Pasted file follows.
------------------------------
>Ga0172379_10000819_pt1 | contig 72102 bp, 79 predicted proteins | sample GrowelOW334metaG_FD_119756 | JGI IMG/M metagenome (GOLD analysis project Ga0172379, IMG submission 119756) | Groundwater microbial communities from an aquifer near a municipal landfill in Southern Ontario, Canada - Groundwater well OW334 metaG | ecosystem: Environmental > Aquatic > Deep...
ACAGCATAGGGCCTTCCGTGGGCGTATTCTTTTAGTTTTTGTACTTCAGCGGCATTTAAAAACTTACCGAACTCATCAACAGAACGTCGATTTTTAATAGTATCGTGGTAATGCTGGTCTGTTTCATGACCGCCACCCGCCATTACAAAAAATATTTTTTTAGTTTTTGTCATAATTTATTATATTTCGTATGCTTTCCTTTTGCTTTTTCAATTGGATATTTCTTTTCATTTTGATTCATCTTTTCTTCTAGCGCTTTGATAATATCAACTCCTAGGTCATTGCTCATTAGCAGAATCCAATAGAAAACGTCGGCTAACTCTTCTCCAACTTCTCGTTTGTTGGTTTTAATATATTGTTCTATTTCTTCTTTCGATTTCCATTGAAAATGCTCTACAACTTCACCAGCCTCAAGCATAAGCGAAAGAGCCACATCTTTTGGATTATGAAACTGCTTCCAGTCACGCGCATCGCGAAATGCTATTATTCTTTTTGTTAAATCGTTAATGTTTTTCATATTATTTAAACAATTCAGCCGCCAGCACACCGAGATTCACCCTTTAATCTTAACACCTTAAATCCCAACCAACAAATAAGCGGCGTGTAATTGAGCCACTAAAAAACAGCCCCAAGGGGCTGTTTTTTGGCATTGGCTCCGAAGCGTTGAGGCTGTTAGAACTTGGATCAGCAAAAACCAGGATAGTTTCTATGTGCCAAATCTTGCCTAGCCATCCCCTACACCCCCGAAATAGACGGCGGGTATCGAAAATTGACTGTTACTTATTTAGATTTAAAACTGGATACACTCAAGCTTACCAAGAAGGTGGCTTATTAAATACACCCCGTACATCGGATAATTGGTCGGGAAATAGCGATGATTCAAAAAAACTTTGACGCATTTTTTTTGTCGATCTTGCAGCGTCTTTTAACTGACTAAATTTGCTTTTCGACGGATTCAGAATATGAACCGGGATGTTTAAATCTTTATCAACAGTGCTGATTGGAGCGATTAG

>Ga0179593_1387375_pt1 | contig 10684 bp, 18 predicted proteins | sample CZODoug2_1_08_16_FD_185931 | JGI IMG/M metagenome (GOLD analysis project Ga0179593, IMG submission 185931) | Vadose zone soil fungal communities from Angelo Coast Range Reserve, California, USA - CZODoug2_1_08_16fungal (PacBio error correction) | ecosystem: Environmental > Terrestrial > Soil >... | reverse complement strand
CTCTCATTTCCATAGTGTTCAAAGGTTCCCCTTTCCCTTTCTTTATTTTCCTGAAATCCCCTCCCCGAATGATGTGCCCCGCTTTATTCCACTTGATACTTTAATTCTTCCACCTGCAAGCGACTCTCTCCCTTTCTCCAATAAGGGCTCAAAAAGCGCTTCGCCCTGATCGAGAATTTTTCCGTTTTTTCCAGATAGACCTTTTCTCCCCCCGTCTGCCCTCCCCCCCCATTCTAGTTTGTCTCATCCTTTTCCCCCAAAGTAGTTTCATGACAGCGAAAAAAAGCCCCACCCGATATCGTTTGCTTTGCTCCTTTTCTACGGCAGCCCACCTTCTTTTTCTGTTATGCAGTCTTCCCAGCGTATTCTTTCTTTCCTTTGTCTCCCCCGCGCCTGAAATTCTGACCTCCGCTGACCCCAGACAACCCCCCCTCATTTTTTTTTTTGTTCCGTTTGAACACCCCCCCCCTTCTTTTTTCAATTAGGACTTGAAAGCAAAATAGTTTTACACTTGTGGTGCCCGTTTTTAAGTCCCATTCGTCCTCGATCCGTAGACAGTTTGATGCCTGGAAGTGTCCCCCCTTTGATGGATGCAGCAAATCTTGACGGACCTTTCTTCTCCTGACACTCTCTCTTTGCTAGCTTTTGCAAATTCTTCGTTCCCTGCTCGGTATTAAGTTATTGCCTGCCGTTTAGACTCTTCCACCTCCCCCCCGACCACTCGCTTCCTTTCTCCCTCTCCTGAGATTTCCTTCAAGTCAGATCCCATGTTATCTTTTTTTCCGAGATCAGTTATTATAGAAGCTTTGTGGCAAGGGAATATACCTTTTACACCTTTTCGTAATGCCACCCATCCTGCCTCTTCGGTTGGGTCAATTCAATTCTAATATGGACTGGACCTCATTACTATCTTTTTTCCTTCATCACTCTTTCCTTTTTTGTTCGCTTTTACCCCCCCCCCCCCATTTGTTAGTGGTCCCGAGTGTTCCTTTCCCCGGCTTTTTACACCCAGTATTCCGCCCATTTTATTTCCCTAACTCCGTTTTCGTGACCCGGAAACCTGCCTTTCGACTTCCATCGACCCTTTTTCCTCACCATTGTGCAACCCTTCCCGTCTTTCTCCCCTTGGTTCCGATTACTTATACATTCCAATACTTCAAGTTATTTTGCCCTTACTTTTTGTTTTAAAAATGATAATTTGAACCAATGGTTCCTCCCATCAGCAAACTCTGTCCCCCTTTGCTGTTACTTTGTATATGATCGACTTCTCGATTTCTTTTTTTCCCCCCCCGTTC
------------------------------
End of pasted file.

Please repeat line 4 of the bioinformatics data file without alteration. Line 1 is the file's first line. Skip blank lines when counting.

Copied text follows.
CTCTCATTTCCATAGTGTTCAAAGGTTCCCCTTTCCCTTTCTTTATTTTCCTGAAATCCCCTCCCCGAATGATGTGCCCCGCTTTATTCCACTTGATACTTTAATTCTTCCACCTGCAAGCGACTCTCTCCCTTTCTCCAATAAGGGCTCAAAAAGCGCTTCGCCCTGATCGAGAATTTTTCCGTTTTTTCCAGATAGACCTTTTCTCCCCCCGTCTGCCCTCCCCCCCCATTCTAGTTTGTCTCATCCTTTTCCCCCAAAGTAGTTTCATGACAGCGAAAAAAAGCCCCACCCGATATCGTTTGCTTTGCTCCTTTTCTACGGCAGCCCACCTTCTTTTTCTGTTATGCAGTCTTCCCAGCGTATTCTTTCTTTCCTTTGTCTCCCCCGCGCCTGAAATTCTGACCTCCGCTGACCCCAGACAACCCCCCCTCATTTTTTTTTTTGTTCCGTTTGAACACCCCCCCCCTTCTTTTTTCAATTAGGACTTGAAAGCAAAATAGTTTTACACTTGTGGTGCCCGTTTTTAAGTCCCATTCGTCCTCGATCCGTAGACAGTTTGATGCCTGGAAGTGTCCCCCCTTTGATGGATGCAGCAAATCTTGACGGACCTTTCTTCTCCTGACACTCTCTCTTTGCTAGCTTTTGCAAATTCTTCGTTCCCTGCTCGGTATTAAGTTATTGCCTGCCGTTTAGACTCTTCCACCTCCCCCCCGACCACTCGCTTCCTTTCTCCCTCTCCTGAGATTTCCTTCAAGTCAGATCCCATGTTATCTTTTTTTCCGAGATCAGTTATTATAGAAGCTTTGTGGCAAGGGAATATACCTTTTACACCTTTTCGTAATGCCACCCATCCTGCCTCTTCGGTTGGGTCAATTCAATTCTAATATGGACTGGACCTCATTACTATCTTTTTTCCTTCATCACTCTTTCCTTTTTTGTTCGCTTTTACCCCCCCCCCCCCATTTGTTAGTGGTCCCGAGTGTTCCTTTCCCCGGCTTTTTACACCCAGTATTCCGCCCATTTTATTTCCCTAACTCCGTTTTCGTGACCCGGAAACCTGCCTTTCGACTTCCATCGACCCTTTTTCCTCACCATTGTGCAACCCTTCCCGTCTTTCTCCCCTTGGTTCCGATTACTTATACATTCCAATACTTCAAGTTATTTTGCCCTTACTTTTTGTTTTAAAAATGATAATTTGAACCAATGGTTCCTCCCATCAGCAAACTCTGTCCCCCTTTGCTGTTACTTTGTATATGATCGACTTCTCGATTTCTTTTTTTCCCCCCCCGTTC